- The global catastrophic Flood of Noah was responsible for producing most (but not all) of the geological record of rock layers and fossils (Barrick 2008). Careful exegesis has shown that this was not a local flood in Mesopotamia (Sarfati 2004, pp. 241–286; Whitcomb and Morris pp. 1–88). It is most unreasonable to believe in a global, year-long Flood that left no geological evidence (or that it only left evidence in the low lands of the Fertile Crescent, as some suppose) (Hallo and Simpson 1998, pp. 32–33). The global evidence of sedimentary rock layers filled with land and marine fossils is exactly the kind of evidence we would expect from Noah’s Flood. If most of the rock record is the evidence of the Flood, then there really is no geological evidence for millions of years. But the secular geologists deny the global Flood of Noah’s day because they deny that there is any geological evidence for such a flood. So, the fossiliferous rock record is either the evidence of Noah’s Flood or the evidence of millions of years of geological change. It cannot be evidence of both. If we do not accept the geological establishment’s view of Noah’s Flood, then we cannot accept their view of the age of the earth. So, it is logically inconsistent to believe in both a global Noachian Flood and millions of years.
- The genealogies of Genesis 5 and 11 give us the years from Adam to Abraham, who virtually all scholars agree lived about 2000 BC. This sets the date of creation at approximately 6,000 years ago. Some young-earth creationists say the creation may be 10,000–12,000 years old, but the arguments for gaps of any length of time in the Genesis 5 and 11 genealogies are not compelling to this writer and many others. Freeman, Jones, and Pierce present strong arguments for accepting these genealogies as tight chronologies with no gaps (Freeman, 1998, 2008; Jones, 2005; Pierce, 2006).
- For eighteen centuries the almost universal belief of the Church was that the creation began 4,000–5,000 years before Christ (Mortenson 2004b, pp. 40–45).14 So, young-earth creationism is historic Christian orthodoxy. It was also Jewish orthodoxy at least up to the end of the first century of church history (Whiston 1987, pp. 29–33). In light of this fact, it seems inconsistent with the truth-loving nature of God revealed in Scripture to think that for about 3,000 years God let faithful Jews and Christians (especially the writers of Scripture) believe that Genesis teaches a literal six-day creation about 6,000 years ago but that in the early nineteenth century He used godless men (who rejected the Bible as God’s Word) to correct the Church’s understanding of Genesis.15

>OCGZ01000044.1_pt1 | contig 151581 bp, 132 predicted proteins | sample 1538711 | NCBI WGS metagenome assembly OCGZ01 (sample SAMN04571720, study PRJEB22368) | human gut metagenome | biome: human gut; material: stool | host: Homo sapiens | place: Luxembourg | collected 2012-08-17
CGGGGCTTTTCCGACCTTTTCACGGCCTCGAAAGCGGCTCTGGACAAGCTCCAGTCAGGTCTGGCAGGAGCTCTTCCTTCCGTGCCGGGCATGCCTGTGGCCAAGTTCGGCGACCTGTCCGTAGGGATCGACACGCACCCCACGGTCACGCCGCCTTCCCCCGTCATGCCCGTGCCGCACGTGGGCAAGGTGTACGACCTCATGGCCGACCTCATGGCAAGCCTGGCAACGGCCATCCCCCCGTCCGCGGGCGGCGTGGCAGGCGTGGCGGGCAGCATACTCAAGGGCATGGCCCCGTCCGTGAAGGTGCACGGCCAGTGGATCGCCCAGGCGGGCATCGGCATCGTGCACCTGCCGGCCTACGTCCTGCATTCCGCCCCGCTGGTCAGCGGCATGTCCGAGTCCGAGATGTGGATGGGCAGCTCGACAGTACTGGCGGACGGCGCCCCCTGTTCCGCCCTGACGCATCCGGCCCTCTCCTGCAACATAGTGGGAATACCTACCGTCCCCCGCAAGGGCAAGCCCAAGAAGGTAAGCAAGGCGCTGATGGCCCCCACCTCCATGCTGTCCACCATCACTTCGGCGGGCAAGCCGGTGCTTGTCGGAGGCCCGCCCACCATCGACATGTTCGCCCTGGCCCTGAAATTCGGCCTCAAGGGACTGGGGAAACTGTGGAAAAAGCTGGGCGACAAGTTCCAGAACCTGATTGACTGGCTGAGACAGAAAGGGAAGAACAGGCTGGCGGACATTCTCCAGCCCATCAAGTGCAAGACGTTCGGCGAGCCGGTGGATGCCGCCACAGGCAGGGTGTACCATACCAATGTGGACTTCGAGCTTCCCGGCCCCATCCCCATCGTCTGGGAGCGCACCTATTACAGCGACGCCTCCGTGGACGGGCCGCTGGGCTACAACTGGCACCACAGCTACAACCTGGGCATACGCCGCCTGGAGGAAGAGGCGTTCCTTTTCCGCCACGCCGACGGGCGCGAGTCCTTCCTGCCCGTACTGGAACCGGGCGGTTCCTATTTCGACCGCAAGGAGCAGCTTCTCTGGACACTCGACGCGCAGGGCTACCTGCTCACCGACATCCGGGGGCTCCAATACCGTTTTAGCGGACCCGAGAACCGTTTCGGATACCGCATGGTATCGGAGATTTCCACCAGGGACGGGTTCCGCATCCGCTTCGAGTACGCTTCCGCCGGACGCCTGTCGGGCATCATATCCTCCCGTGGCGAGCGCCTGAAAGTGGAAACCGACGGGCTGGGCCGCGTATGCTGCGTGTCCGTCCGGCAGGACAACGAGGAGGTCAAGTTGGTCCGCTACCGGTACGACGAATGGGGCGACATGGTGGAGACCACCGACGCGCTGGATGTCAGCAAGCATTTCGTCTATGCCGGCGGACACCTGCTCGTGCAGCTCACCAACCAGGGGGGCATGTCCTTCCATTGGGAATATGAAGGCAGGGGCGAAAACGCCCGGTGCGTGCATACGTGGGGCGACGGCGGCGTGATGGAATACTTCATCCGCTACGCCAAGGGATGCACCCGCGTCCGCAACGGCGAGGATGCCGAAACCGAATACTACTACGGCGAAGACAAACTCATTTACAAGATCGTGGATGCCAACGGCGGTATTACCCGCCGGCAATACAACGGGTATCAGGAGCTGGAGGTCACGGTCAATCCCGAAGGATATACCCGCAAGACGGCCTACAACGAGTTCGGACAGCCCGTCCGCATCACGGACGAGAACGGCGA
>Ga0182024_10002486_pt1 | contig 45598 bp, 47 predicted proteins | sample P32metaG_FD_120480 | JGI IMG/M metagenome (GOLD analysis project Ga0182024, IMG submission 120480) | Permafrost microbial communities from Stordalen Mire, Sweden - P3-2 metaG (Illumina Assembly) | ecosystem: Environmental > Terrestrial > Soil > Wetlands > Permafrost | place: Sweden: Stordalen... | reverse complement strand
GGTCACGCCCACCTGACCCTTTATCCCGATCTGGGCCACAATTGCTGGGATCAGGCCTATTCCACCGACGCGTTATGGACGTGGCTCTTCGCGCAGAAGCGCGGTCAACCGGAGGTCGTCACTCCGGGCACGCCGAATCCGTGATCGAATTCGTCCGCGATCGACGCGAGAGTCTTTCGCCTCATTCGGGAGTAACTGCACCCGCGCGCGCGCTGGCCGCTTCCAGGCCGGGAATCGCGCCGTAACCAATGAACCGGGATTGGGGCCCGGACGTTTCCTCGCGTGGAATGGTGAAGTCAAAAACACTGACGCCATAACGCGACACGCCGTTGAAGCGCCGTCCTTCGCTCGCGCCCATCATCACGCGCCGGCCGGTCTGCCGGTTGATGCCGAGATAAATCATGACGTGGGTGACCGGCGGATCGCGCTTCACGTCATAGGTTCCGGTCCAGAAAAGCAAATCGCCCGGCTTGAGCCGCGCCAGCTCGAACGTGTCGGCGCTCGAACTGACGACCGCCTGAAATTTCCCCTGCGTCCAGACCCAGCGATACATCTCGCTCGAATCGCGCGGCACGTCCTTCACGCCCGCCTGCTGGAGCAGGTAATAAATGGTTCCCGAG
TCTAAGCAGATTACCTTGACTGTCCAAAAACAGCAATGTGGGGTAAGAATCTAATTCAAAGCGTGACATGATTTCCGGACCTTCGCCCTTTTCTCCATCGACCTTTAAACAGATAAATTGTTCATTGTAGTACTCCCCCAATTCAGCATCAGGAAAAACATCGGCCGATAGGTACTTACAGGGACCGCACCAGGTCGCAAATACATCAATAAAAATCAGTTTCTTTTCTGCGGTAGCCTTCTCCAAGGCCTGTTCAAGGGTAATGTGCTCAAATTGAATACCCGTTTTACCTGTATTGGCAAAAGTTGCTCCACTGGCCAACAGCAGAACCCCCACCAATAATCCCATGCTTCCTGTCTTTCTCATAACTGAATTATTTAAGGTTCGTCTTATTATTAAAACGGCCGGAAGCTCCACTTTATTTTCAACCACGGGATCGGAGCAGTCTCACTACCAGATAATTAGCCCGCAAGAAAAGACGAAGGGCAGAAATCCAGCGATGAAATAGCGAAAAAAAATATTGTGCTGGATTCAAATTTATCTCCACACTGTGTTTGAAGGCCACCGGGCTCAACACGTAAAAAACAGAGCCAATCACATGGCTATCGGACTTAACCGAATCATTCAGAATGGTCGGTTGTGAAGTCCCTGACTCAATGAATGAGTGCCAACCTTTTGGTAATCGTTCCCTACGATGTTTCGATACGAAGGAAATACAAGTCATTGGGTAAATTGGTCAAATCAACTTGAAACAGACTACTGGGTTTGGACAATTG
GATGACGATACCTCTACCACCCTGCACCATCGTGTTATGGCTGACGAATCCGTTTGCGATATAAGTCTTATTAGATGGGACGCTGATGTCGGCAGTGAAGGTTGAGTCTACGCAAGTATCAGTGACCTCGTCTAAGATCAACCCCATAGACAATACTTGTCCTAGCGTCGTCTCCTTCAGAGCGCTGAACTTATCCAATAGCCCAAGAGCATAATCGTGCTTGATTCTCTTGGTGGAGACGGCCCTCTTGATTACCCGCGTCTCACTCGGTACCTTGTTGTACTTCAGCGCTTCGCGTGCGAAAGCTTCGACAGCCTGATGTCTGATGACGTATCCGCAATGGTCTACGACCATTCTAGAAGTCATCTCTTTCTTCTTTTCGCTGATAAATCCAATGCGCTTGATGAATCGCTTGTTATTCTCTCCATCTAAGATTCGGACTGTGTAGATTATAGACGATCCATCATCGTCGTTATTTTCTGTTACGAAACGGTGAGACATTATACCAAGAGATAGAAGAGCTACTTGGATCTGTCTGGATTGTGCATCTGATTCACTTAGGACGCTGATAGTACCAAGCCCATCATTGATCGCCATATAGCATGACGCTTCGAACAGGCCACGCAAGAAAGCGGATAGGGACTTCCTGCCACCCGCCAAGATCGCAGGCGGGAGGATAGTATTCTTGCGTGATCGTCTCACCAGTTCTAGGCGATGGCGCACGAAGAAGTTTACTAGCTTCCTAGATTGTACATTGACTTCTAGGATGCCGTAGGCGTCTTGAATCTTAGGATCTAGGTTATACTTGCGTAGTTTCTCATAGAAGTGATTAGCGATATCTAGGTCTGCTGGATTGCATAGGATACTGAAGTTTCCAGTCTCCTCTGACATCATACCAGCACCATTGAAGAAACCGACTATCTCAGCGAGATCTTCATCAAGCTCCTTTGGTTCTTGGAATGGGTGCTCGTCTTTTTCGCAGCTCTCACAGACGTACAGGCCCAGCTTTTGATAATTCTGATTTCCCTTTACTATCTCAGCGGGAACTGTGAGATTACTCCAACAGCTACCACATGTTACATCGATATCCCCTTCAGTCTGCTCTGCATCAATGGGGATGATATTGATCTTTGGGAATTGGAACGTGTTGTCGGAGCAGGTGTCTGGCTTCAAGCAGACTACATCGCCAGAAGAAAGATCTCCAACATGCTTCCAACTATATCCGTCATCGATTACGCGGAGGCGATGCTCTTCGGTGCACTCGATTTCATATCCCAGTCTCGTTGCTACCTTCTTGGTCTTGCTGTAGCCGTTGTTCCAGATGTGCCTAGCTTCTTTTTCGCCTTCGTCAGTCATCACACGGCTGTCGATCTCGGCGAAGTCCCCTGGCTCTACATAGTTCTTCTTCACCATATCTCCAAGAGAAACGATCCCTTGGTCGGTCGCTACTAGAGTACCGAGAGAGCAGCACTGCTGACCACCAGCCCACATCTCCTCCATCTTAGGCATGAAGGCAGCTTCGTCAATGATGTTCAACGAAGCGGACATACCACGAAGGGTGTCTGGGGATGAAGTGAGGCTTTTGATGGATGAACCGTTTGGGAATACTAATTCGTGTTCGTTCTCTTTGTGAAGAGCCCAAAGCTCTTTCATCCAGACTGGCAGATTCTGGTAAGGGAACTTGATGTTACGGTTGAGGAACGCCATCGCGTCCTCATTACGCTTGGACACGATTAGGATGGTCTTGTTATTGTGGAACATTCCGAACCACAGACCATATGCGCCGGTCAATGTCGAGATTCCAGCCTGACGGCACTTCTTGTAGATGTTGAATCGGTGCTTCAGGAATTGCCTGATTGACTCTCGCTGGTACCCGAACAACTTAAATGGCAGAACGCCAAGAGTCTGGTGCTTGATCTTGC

Two of the points above require further explanation because they are so important and overlooked or resisted by the authors under consideration (as well as by nearly all other old-earth creationists).
Death before the Fall?
Simply put, the evolutionary idea of millions of years is diametrically opposed to the Bible’s teaching about death.
Evolution says that during the course of millions of years, death, bloodshed, suffering, and disease eventually led to man’s existence. The late evolutionary astrophysicist Carl Sagan said, “The secrets of evolution are time and death: time for the slow accumulations of favorable mutations, and death to make room for new species” (Sagan 1978/1979). So when evolutionists talk about millions of years, they are not merely referring to a large number. They are imagining a long period of history in which certain events took place.
The fossils, which the evolutionists say represent millions of years of history, are a record not of life, but of death. And in many places around the world we see evidence of massive and violent carnage in fossil graveyards containing millions of former living creatures packed in high concentrations.
So, whether we believe in Neo-Darwinian evolution, or we believe that God supernaturally created different kinds of plants and animals occasionally during the course of millions of years, we are still adopting an evolutionary view of death if we accept millions of years.
But the biblical teaching on death is very clear and consistent from Genesis to Revelation. Genesis 1 says six times that God called the creation “good.” When He finished creation on Day 6, He called everything “very good.” Man, animals, and birds were originally vegetarian according to Genesis 1:29–30. Plants are not living in the same sense as people, animals, and birds are, according to this and other Scripture passages. Plants are never called “living creatures” (Hebrew: nephesh chayyah), as people, land animals, birds, and sea creatures are called (Genesis 1:20–21, 24 and 30; Genesis 2:7; Genesis 6:19–20 and Genesis 9:10–17) (Stambaugh 1991b; Todhunter 2006). So plant “death” is not the same as animal or human death (cf. Job 14:7–12, John 12:24).